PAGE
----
|By Suzette Parmley, The Philadelphia
InquirerMcClatchy-Tribune Regional News
May 13, 2009--Philadelphia wants tourists, and the city is showing it with a new campaign: "With Love, Philadelphia XOXO."
Red Tettemer, the advertising agency hired by the Greater Philadelphia Tourism Marketing Corp. to come up with this year's campaign theme, is the same one that produced "Philly's More Fun When You Sleep Over." That campaign was developed after the 9/11 tragedy slowed airline travel and tourism.
The tourism industry is facing another crisis, said Meryl Levitz, the tourism group's president and chief executive officer, as the campaign was presented yesterday.
The economic crisis has cut into travelers' discretionary spending and leisure time, and put the tourism industry in a bind.
"It's extra-critical at this point to do this," Levitz said as she unveiled the $1.4 million "With Love" campaign at the Crowne Plaza Hotel (the "XOXO" is Internet shorthand for "hugs and kisses").
"We started thinking about this last summer," she said. "We didn't know what was coming. We had to come up with what would deliver a message to a public that wanted to travel but was afraid to."
Tourism is big business here. Last year, the industry employed 87,384 people and generated $9.32 billion in economic impact, $2.82 billion in wages, and $1.35 billion in taxes for the five-county region, according to the tourism agency.
Levitz said the 18-month marketing campaign builds on previous efforts using the "love" theme, including the 1997 "Philadelphia. The Place That Loves You Back" and the City of Brotherly Love moniker.
It will begin on Memorial Day, with 54 ads blanketing the region on TV, radio and online, banners, transit shelters, and postcards in hotel rooms. The campaign concentrates on the Philadelphia area.
The ads include a 60-second radio spot by Mayor Nutter touting the city's assets, including the national-champion Phillies and arts institutions that are among the world's finest. His radio spot will start Monday; he'll also be shown in TV ads.
Levitz said the tourism group will spend $2.5 million over the summer to get the message out, including the $1.4 million campaign cost.
The campaign is being financed by the 1.2 percent increase in the hotel tax on Philadelphia hotel rooms that was approved and signed into law by Nutter last fall. The tax increase is to be shared among the tourism group, the Philadelphia Convention and Visitors Bureau, and the Pennsylvania Convention Center Authority.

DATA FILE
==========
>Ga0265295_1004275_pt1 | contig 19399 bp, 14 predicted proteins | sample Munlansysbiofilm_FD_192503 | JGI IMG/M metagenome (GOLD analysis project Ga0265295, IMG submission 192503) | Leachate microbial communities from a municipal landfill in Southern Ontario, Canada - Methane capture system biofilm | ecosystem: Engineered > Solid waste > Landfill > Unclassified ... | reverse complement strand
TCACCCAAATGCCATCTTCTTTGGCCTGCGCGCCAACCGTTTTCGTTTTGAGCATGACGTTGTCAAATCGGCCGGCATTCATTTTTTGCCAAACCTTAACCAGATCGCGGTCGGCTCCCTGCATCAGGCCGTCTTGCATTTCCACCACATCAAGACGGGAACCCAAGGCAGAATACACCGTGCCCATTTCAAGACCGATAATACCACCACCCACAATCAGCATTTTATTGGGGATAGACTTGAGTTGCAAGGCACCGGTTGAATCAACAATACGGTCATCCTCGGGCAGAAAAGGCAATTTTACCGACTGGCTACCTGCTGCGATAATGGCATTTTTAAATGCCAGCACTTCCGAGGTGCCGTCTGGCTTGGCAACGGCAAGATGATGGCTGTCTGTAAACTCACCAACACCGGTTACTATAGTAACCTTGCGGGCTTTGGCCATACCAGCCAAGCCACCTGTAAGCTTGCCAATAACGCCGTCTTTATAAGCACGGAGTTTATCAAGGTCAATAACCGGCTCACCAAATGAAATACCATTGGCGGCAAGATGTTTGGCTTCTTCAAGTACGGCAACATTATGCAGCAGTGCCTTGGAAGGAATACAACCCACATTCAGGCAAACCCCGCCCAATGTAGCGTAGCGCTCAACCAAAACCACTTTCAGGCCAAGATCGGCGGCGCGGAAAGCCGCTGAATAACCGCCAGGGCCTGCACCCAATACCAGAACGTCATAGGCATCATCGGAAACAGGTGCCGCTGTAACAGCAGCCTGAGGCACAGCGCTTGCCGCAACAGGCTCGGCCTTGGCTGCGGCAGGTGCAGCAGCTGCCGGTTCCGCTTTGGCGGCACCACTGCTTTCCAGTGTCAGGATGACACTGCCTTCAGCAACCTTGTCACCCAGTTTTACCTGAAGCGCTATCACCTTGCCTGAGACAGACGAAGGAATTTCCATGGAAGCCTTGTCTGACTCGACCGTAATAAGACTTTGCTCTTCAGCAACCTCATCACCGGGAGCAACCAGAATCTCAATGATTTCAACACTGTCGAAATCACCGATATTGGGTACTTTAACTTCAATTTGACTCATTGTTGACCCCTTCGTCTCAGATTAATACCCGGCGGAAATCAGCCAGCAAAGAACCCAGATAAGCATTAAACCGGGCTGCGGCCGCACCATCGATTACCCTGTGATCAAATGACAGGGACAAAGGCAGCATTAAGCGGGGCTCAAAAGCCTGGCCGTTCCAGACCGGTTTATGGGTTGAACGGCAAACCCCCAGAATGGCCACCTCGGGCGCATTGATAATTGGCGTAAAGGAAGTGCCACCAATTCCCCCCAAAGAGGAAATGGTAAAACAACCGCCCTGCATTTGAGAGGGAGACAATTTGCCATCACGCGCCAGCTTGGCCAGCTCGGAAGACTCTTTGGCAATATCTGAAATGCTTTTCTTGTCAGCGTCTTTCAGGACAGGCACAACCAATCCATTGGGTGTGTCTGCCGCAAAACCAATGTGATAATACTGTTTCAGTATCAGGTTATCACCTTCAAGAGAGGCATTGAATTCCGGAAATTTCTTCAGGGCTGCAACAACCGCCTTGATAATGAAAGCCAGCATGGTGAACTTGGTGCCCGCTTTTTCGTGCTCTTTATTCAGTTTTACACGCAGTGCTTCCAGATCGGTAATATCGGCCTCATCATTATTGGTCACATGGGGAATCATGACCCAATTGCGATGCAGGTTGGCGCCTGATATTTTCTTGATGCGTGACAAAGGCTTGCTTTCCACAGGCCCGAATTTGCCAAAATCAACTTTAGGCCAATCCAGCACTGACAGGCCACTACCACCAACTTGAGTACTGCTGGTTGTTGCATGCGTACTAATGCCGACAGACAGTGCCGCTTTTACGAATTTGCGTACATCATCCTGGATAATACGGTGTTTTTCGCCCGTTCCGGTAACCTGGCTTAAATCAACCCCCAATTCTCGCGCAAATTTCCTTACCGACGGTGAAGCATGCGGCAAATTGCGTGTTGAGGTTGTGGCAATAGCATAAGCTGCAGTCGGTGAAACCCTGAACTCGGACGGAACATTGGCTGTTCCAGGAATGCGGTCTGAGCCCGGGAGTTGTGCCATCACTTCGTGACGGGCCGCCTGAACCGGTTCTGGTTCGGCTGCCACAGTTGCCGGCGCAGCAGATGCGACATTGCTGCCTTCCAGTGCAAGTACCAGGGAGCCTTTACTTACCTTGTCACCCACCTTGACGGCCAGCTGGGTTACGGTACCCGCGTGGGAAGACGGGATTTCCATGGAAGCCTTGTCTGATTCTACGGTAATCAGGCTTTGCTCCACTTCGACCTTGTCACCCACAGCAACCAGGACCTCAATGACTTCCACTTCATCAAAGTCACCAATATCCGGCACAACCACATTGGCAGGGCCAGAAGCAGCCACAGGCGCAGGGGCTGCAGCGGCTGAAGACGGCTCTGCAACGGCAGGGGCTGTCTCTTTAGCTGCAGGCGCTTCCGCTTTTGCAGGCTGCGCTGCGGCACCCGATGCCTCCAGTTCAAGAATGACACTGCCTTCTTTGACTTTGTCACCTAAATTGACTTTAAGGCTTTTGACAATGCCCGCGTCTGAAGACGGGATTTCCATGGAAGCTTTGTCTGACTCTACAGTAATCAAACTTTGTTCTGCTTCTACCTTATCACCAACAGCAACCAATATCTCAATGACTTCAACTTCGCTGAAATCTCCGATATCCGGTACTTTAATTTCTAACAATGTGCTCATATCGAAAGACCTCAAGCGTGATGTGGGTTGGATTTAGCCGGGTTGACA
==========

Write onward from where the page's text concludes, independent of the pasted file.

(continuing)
"With the hotel and airline industries struggling nationally, everyone in the leisure-travel business is having to work harder," said Joe Terzi, president and chief executive of the San Diego Convention and Visitors Bureau. A $9 million "Happiness Happens" campaign, hailing San Diego's sunny climate and beaches, was launched last month.
"Like everyone else, we are trying to capture a greater share of a smaller audience," Terzi said. "Frankly, the customer is more in control right now because of everything we are dealing with. There are fabulous opportunities around the globe for the customer."
That includes on the American side of the U.S.-Canada border.
The Niagara Tourism and Convention Corp. rolled out its eight-week, $450,000 summer campaign last month that targets families and empty-nesters from Ohio and western Pennsylvania.
"Those happen to be extremely good markets within a driving radius of Niagara Falls," said Kate Scaglione, director of marketing and communications for the Niagara tourism group. It launched an online booking agent on Thursday -- niagara-usa.com -- to allow people to book their trips directly.
"It's much more competitive than ever," she said. "People are researching their options and watching what they are spending much more carefully."
With that in mind, Philadelphia is marketing its affordability and array of free historic attractions, Levitz said.
"Philadelphia is a great choice for those not wanting a long haul or having to pack a lot of bags," she said. "They can still have fun here without going over the top."
Contact staff writer Suzette Parmley at 215-854-2594 or firstname.lastname@example.org.
To see more of The Philadelphia Inquirer, or to subscribe to the newspaper, go to http://www.philly.com/inquirer.
Copyright (c) 2009, The Philadelphia Inquirer
Distributed by McClatchy-Tribune Information Services. For reprints, email email@example.com, call 800-374-7985 or 847-635-6550, send a fax to 847-635-6968, or write to The Permissions Group Inc., 1247 Milwaukee Ave., Suite 303, Glenview, IL 60025, USA.